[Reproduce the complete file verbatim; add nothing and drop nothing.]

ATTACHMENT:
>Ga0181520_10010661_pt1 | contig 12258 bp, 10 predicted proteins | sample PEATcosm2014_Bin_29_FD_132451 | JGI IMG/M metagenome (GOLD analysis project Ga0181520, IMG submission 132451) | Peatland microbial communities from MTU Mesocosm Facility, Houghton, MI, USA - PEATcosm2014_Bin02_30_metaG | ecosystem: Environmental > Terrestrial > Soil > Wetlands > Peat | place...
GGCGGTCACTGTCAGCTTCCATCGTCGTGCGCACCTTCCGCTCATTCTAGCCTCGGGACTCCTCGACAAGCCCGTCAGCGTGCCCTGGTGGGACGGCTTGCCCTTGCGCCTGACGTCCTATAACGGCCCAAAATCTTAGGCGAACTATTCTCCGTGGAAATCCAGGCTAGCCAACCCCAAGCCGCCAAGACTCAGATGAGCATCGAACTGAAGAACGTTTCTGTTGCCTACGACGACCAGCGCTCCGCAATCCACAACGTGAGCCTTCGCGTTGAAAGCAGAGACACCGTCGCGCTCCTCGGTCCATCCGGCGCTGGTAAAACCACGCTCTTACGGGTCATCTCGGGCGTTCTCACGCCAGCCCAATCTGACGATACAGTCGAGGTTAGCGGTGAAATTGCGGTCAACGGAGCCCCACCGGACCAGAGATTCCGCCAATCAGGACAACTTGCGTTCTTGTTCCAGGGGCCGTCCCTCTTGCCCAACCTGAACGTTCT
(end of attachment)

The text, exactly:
>Ga0181520_10010661_pt1 | contig 12258 bp, 10 predicted proteins | sample PEATcosm2014_Bin_29_FD_132451 | JGI IMG/M metagenome (GOLD analysis project Ga0181520, IMG submission 132451) | Peatland microbial communities from MTU Mesocosm Facility, Houghton, MI, USA - PEATcosm2014_Bin02_30_metaG | ecosystem: Environmental > Terrestrial > Soil > Wetlands > Peat | place...
GGCGGTCACTGTCAGCTTCCATCGTCGTGCGCACCTTCCGCTCATTCTAGCCTCGGGACTCCTCGACAAGCCCGTCAGCGTGCCCTGGTGGGACGGCTTGCCCTTGCGCCTGACGTCCTATAACGGCCCAAAATCTTAGGCGAACTATTCTCCGTGGAAATCCAGGCTAGCCAACCCCAAGCCGCCAAGACTCAGATGAGCATCGAACTGAAGAACGTTTCTGTTGCCTACGACGACCAGCGCTCCGCAATCCACAACGTGAGCCTTCGCGTTGAAAGCAGAGACACCGTCGCGCTCCTCGGTCCATCCGGCGCTGGTAAAACCACGCTCTTACGGGTCATCTCGGGCGTTCTCACGCCAGCCCAATCTGACGATACAGTCGAGGTTAGCGGTGAAATTGCGGTCAACGGAGCCCCACCGGACCAGAGATTCCGCCAATCAGGACAACTTGCGTTCTTGTTCCAGGGGCCGTCCCTCTTGCCCAACCTGAACGTTCT